Essentially, the first step is information—in other words, data. Once you have this, you can start to have a conversation about what comes next.

CPECN: Once you have an understanding of your environment, what is the next step in the process? And is the conversation as applicable to small facilities and projects as it is to large ones?

SW: With this conversation, we can start to build a plan to move things forward—and this can be as small as the replacement of breakers because they’re energy hogs. Or it could be a matter of changing lighting or upgrading motors that are too old. Making a reduction in one place can lead to adding a positive in another place.

CPECN: So let’s talk a little more about data collection. How does it work?

SW: There are cloud-based systems that will actually gather information from the electrical lines, telling you how much power you’re drawing in kilowatt hours. With the information we collect, based on electricity rates, we can determine the cost per day of the facility. So, it’s more than just basic data; it’s information about your power consumption and the energy you’re using. And in Ontario, where different rates are charged during the day, that understanding is key to someone who is running a 24/7 facility.

CPECN: And once you have the data, what happens next? Where do you start to make changes?

SW: The data actually dictates the next steps, such as whether you make a change from the front end or somewhere else in the process. Let’s say that someone is experiencing voltage sags from the electrical delivery provider. Dips in power delivery can disrupt electrical device operation. When the power comes back, there are two possible scenarios: you are operational, or the dip was so low that with an immediate power-up, the system gets damaged. In my experience, damage can be anywhere from $10,000 to $300,000 because of a fluctuation in the power. If we know that within three months, there have been 10 fluctuations that led to the replacement of equipment, that means you will want to start from the front end. You don’t want unplanned outages to result in equipment replacement. When that happens, you end up dealing with a panoply of other issues: the motors you need are not in stock, your production is stalled, and unfinished product was wasted.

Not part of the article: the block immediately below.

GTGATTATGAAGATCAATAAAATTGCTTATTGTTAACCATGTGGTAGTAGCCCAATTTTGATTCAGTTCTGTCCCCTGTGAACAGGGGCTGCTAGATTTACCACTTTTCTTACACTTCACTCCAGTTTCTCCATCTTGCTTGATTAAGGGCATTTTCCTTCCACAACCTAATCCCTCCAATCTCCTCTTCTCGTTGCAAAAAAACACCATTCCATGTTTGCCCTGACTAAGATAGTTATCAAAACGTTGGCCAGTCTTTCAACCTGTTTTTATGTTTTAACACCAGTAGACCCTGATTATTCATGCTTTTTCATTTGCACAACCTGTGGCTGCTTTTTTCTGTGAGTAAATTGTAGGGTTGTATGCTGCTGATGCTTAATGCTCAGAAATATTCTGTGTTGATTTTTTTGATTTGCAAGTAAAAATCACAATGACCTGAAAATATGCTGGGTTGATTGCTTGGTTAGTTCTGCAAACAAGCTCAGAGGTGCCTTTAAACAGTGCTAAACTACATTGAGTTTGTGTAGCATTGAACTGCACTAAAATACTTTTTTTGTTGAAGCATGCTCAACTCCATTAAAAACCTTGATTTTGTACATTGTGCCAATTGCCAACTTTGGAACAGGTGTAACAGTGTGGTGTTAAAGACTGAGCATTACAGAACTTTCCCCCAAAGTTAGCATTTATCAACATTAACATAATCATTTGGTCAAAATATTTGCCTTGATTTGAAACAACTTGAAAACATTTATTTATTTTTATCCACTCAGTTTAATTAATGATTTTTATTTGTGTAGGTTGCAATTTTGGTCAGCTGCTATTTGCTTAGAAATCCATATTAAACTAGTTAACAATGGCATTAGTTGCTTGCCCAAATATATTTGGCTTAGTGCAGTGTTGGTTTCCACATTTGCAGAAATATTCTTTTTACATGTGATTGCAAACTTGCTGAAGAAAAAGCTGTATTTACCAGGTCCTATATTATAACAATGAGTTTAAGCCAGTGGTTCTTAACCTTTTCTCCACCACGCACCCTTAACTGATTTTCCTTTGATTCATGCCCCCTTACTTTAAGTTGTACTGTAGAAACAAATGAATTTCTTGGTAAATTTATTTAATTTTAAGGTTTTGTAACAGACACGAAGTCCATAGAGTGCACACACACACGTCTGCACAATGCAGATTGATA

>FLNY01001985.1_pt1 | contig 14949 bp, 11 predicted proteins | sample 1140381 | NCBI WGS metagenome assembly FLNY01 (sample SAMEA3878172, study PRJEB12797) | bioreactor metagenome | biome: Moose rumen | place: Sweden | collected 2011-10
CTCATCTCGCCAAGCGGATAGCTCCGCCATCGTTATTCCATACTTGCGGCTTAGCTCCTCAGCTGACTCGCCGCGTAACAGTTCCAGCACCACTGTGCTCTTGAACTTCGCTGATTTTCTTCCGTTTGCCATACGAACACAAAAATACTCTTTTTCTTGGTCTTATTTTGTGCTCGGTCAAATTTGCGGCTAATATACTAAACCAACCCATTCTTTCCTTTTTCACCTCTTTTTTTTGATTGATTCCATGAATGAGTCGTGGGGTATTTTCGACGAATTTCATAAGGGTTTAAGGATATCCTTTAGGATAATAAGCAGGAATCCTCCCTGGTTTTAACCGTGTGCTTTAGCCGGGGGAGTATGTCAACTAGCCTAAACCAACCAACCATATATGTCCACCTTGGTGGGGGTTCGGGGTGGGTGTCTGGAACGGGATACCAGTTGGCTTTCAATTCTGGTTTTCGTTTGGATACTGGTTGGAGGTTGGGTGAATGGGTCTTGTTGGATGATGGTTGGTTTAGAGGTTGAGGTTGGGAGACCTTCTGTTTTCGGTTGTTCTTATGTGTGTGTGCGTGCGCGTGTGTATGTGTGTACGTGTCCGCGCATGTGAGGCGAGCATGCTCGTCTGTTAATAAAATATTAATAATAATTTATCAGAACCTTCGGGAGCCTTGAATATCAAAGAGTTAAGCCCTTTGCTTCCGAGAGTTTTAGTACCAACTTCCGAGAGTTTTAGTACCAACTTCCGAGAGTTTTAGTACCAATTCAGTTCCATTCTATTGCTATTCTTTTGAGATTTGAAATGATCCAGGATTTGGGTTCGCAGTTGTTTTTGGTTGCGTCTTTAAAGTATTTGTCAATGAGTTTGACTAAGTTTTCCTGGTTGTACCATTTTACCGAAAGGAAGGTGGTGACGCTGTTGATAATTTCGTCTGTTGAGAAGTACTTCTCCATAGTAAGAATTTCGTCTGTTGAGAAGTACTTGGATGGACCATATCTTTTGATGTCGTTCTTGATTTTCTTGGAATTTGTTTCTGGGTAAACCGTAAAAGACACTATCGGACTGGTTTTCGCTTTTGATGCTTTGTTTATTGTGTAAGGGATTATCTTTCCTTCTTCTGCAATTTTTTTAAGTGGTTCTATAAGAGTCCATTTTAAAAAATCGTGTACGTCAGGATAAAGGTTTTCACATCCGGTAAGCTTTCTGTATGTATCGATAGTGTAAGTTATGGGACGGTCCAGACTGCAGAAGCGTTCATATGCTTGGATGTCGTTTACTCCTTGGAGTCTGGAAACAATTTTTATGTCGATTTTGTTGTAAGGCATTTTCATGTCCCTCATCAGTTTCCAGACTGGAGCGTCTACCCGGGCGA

CPECN: Starting from the front end means being preventive; in other words replacing the outdated equipment, as opposed to repairing it when it breaks, or only making a change when a power disruption forces you to.

SW: Exactly. The newer technology won’t draw as much power, so you’re now removing the additional energy being used at the front end. Once you have dealt with this, you can begin to tackle other issues that might be deeper in the factory. The plan you initiate could be in small steps, first by reducing the amount of energy used and then by tackling the more expensive issues, like a power conditioning system, which would be a capital expenditure.

CPECN: How does gathering data and the plan that comes from that lead to increased sustainability and a reduced footprint?